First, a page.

SIPRI: Rising arms exports from Germany and Russia

The first development which has to be pointed out is the fact that the total sales of the world’s top 100 arms producing companies are quite stable. They have gone down a bit over the past two years, but not that much. We are also seeing a more regional, or more national development – and one of them is very clear: Russian companies have seen a very steep increase in their total sales. So, the companies in the top 100 based in Russia have increased their revenues from 2013 to 2014 by almost 50 percent. That is a very significant change. By contrast, there was a fall in revenues of companies in the US and western Europe.

Of course, that´s not the only important development. If we look to Europe, we see that the crisis in Ukraine does very much the same for companies in Germany. The crisis in Ukraine is probably much more important than what happens in the Middle East because it sets in motion a process where the German government is now looking at increasing its own military budget. The German government is the most important client for the German arms industry. And this is true for the arms industry in general. Companies are primarily looking at their own governemnts as the first and foremost clients.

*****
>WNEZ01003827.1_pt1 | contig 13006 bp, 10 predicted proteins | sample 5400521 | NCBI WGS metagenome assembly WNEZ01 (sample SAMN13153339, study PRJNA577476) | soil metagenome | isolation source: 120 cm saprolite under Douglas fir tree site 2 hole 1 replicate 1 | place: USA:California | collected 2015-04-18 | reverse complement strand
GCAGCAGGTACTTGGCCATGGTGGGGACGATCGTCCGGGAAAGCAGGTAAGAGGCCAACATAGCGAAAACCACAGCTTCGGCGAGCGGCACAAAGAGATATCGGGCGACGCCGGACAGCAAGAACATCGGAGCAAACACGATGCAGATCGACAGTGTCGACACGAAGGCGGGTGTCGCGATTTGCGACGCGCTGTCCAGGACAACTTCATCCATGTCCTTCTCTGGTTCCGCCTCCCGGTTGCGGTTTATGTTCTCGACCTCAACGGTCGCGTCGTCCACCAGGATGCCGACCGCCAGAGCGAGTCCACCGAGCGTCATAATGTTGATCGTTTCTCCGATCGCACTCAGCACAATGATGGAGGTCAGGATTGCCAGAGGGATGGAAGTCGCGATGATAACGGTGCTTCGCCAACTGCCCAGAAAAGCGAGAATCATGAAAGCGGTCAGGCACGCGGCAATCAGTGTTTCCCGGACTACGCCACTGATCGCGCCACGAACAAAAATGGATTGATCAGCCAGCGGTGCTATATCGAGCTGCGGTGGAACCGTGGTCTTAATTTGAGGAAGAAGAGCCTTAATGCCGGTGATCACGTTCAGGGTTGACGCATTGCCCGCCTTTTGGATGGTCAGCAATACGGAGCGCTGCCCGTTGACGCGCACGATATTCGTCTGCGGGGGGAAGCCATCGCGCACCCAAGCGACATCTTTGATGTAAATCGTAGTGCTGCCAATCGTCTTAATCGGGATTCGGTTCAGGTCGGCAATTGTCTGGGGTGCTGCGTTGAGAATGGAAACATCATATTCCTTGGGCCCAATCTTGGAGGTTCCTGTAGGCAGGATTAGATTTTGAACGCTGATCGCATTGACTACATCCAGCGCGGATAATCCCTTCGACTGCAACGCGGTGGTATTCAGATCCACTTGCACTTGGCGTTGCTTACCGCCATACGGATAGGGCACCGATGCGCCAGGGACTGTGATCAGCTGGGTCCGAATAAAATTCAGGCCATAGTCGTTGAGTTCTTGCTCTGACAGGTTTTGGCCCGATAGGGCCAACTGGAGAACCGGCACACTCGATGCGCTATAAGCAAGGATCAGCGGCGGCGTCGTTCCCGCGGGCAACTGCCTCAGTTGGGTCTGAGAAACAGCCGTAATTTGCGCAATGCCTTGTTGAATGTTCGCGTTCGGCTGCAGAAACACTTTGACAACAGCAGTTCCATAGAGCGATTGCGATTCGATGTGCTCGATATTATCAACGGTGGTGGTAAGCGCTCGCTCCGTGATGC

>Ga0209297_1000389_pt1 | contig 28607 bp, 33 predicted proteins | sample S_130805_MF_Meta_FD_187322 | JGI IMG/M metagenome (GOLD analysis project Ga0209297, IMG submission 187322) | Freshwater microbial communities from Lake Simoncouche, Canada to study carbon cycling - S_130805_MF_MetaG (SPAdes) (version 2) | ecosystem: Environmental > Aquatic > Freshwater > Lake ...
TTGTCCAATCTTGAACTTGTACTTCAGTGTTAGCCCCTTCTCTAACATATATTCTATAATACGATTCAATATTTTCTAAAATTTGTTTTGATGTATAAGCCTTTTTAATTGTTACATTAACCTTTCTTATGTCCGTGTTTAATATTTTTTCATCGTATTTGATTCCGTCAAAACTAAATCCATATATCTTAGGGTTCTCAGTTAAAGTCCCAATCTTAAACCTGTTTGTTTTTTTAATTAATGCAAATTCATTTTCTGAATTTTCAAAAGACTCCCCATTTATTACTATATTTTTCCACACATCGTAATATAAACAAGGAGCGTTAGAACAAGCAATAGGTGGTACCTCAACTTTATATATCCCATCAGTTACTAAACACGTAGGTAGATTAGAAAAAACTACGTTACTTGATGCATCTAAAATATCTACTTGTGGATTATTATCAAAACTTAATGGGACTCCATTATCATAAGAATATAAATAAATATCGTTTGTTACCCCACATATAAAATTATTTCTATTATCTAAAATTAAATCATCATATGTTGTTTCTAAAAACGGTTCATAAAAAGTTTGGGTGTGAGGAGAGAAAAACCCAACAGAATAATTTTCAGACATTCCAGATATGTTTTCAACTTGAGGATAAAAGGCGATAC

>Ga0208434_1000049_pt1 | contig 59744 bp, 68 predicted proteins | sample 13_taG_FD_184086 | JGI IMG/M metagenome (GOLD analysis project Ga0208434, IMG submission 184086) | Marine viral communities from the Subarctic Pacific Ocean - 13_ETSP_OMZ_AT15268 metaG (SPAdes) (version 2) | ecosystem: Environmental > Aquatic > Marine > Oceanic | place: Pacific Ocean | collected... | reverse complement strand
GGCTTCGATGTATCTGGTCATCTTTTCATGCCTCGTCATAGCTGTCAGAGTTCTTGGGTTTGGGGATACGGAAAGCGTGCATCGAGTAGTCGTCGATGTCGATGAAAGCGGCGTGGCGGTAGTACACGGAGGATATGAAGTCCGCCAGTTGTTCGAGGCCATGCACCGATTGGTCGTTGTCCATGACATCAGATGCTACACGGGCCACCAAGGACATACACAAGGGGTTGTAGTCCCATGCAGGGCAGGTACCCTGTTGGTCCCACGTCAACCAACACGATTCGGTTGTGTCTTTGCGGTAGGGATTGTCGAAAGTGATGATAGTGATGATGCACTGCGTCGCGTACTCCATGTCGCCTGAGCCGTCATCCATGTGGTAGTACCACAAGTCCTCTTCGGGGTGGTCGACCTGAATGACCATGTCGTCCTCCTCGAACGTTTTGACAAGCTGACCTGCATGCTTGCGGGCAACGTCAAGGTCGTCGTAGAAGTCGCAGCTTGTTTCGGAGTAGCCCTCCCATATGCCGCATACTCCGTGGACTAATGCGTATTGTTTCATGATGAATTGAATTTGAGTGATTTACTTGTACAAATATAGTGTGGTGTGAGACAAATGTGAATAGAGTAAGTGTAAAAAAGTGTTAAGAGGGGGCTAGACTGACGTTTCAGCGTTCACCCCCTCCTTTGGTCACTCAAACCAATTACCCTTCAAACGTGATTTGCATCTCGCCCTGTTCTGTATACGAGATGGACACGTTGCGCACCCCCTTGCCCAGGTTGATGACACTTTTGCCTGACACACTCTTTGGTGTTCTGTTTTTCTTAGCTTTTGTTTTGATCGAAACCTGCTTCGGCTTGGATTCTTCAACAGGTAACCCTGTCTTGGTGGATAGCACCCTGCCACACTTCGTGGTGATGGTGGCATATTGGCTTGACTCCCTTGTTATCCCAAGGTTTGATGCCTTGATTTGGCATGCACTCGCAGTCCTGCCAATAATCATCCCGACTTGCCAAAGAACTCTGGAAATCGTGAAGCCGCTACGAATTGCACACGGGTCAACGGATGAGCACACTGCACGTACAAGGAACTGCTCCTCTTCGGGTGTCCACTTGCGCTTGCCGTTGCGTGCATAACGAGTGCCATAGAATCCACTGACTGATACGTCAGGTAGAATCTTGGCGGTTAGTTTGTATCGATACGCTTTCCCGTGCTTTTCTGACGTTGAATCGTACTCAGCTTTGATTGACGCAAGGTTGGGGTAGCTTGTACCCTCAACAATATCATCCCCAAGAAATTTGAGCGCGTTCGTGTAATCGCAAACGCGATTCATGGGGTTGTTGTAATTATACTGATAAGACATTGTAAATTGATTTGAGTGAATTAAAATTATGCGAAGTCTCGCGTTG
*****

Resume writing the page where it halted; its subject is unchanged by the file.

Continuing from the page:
In Germany, there are a few companies solely involved in arms production, or have an important arms production segment within their total sales package. And there are two firms, that have seen their arms sales – as part of their total sales – increase quite a lot over the past few years.

These are Thyssen-Krupp, which makes ships and submarines, and Rheinmetall, which focuses on land-based systems. Thyssen-Krupp has been particularly successfull selling submarines. Submarines are sold to Israel, South Korea, Turkey, Greece – and that´s where they are the world leader. They also supply naval equipment to the German Navy. so that is where they have been particularly successfull.

The problem with arms sales is that they depend on a few major contracts. You get a major contract, you fill that. And then there is a gap. And so sales drop for a while. But then they can go up again.

A good example is Krauss-Maffay-Wegmann, a tank producer in Germany. It had very high sales around 2008 and now they have dropped to a level which is less than half to what is was in 2008. In 2008, they happened to have two major contracts for the sale of Leopard II tanks to Spain and Greece. But now, there is a new contract, signed two years ago, for the sale of tanks to Qatar. So it may very well be that next year we see quite a strong increase in arms sales at Krauss-Maffay-Wegmann.

SIPRI report illuminates rising arms sales